The importance of the services sector has risen sharply in other large developing economies, such as Brazil and India, it said.
Among the developing economies, services trade is, however, highly concentrated. Just five economies (China, Hong Kong, India, South Korea and Singapore) accounted for more than 50 per cent of services exports from developing countries in 2017.
While India stands out in terms of building competitive services exports, there are also other cases that are worth highlighting like Mauritius and Senegal, the report said.
A year since COVID-19 outbreak, Haitians await vaccines amid surging violence, political instability
Haiti’s lack of vaccines comes as it reports more than 12,700 cases and 250 deaths, numbers that experts believe are underreported. Perceptions also remain a big challenge. While face masks remain mandatory at Haiti businesses, airport closures and curfews have long since been lifted, and other precautions are rare.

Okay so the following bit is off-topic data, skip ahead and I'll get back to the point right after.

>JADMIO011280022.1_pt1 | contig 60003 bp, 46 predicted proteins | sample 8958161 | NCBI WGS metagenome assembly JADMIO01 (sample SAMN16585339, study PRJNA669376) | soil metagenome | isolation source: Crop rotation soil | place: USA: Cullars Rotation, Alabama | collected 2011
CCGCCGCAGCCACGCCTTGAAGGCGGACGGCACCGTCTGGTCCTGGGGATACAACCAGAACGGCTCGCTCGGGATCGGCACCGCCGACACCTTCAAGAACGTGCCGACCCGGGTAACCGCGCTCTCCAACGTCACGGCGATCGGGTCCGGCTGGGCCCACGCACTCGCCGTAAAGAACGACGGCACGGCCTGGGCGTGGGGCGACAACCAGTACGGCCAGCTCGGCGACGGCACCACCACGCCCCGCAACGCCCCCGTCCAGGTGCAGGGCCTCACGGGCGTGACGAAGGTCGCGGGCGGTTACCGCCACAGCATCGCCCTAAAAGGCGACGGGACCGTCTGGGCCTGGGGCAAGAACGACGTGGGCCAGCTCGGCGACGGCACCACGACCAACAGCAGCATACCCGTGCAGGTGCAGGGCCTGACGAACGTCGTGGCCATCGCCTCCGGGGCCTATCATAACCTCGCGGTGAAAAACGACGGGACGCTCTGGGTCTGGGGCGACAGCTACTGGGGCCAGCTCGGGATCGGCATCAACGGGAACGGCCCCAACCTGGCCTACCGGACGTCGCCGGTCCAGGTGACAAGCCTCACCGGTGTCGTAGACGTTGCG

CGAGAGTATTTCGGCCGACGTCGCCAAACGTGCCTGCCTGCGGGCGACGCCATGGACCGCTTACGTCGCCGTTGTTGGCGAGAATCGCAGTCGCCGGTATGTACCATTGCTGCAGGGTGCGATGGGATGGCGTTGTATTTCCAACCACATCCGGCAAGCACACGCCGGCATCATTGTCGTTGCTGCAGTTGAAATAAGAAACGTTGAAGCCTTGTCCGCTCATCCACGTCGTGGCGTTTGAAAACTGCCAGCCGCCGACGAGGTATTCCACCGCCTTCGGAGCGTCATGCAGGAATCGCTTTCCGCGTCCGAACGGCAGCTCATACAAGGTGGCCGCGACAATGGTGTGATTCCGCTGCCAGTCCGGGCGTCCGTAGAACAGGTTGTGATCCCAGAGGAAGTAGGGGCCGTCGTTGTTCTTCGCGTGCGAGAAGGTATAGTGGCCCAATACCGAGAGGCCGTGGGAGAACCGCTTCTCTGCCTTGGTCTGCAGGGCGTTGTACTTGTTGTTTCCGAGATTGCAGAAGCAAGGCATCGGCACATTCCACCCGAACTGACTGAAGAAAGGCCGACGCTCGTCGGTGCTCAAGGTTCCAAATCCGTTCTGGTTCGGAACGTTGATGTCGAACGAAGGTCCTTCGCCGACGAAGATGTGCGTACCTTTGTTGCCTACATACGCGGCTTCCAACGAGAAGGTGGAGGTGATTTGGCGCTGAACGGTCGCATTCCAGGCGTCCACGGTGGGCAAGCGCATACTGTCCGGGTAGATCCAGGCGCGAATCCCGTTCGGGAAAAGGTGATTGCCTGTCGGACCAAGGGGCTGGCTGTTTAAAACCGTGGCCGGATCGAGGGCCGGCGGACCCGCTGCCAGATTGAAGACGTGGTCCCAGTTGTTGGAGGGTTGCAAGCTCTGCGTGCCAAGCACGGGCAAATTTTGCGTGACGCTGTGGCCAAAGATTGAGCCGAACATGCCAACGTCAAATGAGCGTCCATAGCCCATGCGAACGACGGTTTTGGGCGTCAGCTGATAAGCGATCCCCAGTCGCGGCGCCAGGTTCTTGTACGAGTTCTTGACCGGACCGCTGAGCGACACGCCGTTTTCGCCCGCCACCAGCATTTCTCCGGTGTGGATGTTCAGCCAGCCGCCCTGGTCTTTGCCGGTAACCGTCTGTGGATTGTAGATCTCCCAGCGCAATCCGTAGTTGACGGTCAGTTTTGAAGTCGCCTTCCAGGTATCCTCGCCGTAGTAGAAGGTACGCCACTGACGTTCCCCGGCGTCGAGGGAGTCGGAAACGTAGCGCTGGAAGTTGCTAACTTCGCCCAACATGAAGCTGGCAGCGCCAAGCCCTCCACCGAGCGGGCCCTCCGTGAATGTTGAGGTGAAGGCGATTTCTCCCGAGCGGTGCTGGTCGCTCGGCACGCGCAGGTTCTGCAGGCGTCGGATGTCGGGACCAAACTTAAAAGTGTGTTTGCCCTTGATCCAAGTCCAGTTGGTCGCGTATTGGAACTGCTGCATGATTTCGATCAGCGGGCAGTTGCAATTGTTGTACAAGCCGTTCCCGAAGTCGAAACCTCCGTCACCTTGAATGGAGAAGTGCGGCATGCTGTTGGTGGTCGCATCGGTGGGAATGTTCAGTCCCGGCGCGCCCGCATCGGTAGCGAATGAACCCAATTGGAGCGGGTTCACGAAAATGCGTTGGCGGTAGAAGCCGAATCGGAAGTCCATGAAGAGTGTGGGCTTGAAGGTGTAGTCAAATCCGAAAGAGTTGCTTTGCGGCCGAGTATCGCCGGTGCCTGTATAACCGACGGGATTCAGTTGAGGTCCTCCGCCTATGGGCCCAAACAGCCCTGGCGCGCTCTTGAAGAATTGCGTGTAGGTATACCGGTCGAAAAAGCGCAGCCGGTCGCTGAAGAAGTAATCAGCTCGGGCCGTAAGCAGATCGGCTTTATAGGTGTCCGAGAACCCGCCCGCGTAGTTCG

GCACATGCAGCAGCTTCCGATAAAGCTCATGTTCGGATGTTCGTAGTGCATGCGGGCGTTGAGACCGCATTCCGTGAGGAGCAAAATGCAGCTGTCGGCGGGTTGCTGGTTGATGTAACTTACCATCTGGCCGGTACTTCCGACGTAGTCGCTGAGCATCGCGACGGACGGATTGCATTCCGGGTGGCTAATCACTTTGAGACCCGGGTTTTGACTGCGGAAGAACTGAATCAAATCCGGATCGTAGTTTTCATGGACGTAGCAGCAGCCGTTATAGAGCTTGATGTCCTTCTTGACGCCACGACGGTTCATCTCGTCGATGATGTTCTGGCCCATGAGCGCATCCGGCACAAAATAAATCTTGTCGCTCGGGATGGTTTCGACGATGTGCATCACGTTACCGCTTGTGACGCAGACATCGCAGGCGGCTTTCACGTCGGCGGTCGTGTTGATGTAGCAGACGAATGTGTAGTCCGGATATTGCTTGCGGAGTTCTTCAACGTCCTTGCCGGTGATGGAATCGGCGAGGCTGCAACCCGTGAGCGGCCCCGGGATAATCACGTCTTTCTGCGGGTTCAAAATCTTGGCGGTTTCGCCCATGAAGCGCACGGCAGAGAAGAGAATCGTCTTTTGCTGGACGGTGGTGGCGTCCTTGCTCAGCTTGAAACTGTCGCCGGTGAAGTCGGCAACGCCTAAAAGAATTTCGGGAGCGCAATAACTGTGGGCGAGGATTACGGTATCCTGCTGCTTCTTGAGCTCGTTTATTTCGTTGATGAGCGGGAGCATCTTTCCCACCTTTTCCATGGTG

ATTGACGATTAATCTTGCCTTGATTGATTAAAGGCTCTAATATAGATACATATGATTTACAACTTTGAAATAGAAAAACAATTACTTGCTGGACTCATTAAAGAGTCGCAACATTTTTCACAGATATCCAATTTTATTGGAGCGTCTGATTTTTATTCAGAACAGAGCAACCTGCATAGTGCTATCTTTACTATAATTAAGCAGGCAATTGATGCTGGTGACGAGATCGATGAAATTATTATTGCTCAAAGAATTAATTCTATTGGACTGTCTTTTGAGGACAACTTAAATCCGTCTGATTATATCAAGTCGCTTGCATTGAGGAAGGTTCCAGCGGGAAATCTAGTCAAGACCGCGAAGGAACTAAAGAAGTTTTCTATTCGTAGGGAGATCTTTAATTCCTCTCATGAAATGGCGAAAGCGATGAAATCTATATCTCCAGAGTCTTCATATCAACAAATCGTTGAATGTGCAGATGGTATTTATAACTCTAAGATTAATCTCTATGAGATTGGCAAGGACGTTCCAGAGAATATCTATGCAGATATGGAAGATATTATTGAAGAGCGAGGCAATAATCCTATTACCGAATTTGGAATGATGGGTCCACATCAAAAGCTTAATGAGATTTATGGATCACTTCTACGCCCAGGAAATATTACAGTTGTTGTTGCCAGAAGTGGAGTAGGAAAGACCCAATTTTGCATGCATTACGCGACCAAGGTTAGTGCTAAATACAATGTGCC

Cuban cooks take to Facebook to share ingenious culinary creations in wake of food shortage due to COVID-19 pandemic
A number of Cubans, with more ingenuity than resources, help their compatriots cope with shortages exacerbated by the new coronavirus pandemic with Facebook posts of culinary creations designed around what they’re actually likely to find at the market or with government rations.
As opposed to the myth that women are less susceptible to heart disease as compared to men, it is in fact post-menopausal, diabetic, overweight women who face same if not higher risk than men